When I write these entries, I also post a link to them on my Facebook account because I have many friends who don’t regularly read my blog. (As opposed to the many regular readers of this blog who have become friends.) On Saturday I wrote an entry about this little boy, pictured right, playing on a sidewalk while his father operated very loud construction equipment nearby.
I wrote that two of the questions crossing my mind were why the boy was sitting there and why nobody had any hearing protection on. I didn’t rail against the injustices of the situation, demand that Thailand change, or harumph about how superior things are in the west. I simply wrote that those were questions that crossed my mind.
You can perhaps imagine my surprise when I received the following comment on Facebook from a former Thai language classmate of mine, a European man with whom I studied around December 2005:
“How long have you been living in Thailand? I am amazed that you are still thinking like a novice farang. Let Thailand be Thai.”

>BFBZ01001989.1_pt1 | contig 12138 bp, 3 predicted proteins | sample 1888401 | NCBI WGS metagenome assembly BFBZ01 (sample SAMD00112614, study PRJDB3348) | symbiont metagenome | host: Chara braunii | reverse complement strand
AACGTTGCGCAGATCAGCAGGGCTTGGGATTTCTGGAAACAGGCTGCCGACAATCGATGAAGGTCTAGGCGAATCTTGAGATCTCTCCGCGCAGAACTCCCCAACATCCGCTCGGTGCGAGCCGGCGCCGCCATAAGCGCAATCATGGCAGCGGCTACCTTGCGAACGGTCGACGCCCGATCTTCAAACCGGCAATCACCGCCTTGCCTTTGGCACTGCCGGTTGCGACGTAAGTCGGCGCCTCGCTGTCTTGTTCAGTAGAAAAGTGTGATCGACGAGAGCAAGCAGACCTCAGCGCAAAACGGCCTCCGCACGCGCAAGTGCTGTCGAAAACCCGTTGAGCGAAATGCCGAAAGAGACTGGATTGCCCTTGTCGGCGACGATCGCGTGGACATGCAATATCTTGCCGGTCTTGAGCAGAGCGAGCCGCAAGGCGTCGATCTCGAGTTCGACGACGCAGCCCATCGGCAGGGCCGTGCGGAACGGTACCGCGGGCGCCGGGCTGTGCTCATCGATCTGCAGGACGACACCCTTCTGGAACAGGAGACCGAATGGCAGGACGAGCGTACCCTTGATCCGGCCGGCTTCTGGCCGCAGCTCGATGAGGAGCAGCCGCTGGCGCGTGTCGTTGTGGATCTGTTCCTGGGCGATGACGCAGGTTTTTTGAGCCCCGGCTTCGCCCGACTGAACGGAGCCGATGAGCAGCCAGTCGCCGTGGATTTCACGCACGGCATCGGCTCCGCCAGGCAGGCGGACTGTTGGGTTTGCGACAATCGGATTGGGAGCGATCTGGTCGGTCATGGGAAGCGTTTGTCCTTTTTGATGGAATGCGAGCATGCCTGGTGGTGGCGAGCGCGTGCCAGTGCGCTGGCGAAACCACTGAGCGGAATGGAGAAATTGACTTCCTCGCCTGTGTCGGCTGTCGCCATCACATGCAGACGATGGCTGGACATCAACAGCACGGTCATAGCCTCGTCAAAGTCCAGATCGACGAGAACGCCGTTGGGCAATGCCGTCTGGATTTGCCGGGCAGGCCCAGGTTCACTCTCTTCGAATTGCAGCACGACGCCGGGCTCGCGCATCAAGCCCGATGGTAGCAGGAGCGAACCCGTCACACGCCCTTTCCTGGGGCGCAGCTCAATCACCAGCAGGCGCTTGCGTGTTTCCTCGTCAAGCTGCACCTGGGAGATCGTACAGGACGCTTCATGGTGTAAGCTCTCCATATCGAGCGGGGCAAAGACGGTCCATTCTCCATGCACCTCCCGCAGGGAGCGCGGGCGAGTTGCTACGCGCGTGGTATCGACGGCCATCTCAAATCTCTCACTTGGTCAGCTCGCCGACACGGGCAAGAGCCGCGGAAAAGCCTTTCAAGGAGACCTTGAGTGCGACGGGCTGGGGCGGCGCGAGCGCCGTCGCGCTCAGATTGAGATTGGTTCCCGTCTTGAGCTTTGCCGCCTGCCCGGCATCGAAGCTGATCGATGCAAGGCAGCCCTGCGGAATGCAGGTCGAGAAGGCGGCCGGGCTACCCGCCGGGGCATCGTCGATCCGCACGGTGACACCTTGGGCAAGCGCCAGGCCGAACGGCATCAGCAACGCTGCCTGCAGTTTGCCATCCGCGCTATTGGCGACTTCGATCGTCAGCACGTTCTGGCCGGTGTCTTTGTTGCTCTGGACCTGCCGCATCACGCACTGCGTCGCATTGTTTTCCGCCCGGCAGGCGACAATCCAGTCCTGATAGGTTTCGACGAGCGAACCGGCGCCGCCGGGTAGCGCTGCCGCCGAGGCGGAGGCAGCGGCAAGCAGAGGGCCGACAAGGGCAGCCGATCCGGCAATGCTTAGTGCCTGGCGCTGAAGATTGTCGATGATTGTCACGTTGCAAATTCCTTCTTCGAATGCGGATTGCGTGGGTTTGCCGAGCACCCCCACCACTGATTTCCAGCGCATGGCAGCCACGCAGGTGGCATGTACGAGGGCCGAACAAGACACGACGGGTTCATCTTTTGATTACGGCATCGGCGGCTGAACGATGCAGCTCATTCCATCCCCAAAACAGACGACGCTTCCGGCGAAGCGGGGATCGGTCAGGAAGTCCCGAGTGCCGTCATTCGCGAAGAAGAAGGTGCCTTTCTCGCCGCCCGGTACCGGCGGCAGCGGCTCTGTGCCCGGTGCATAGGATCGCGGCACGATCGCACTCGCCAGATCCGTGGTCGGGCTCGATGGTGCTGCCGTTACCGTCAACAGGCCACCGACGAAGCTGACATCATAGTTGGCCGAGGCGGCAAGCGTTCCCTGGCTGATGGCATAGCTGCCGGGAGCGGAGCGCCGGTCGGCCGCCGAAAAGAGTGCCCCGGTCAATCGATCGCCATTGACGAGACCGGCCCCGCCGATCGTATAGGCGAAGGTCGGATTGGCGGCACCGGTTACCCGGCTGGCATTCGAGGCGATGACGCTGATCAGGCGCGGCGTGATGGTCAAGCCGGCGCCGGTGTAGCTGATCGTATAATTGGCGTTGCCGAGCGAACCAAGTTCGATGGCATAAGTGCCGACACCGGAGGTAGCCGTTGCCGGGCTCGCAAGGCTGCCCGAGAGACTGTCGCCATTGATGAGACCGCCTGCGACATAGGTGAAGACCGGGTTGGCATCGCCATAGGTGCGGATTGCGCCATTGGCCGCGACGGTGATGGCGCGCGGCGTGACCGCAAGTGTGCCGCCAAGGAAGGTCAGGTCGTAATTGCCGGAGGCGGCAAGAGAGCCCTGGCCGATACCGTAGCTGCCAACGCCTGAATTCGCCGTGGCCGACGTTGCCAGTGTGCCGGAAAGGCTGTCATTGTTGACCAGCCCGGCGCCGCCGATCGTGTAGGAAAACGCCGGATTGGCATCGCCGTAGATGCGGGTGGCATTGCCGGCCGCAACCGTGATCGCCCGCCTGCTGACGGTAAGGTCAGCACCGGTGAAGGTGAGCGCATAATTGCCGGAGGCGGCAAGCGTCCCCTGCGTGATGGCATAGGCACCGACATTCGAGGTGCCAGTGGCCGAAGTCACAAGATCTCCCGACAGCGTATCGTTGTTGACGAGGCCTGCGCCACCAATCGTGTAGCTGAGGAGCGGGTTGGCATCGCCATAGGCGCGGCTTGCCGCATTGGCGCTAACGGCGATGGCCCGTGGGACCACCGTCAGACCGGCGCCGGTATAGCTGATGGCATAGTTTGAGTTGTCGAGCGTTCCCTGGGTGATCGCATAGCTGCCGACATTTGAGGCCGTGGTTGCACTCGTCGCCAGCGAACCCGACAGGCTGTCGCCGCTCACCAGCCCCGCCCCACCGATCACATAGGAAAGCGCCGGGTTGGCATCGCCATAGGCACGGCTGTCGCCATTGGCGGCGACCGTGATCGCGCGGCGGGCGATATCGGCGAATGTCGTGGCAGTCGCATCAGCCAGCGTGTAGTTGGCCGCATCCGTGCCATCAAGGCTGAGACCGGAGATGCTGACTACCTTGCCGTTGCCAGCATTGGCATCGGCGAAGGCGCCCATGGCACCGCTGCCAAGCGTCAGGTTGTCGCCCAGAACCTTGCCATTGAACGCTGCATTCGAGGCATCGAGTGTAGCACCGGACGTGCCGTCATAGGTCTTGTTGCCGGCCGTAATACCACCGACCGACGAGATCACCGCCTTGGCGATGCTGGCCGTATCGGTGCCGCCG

I’m not sure what qualifies my thinking as that of “a novice farang” nor what I did to suggest that Thailand shouldn’t be Thai. Was I being culturally insensitive to suggest that the loud noise could cause hearing damage to the young child and his father? Was I being too “western” to wonder why they didn’t have any hearing protection on?
It seems to me that concern over the wellbeing of people, especially children, is a pretty universal value and not one that I should grow out of the longer I live here. Maybe there is another stage of thinking after novice farang: “jaded expat”. The jaded expat sees the lives and wellbeing of the locals as disposable commodities since he won’t be living here in five, ten, twenty years to deal with the long-term effects.
What are your thoughts?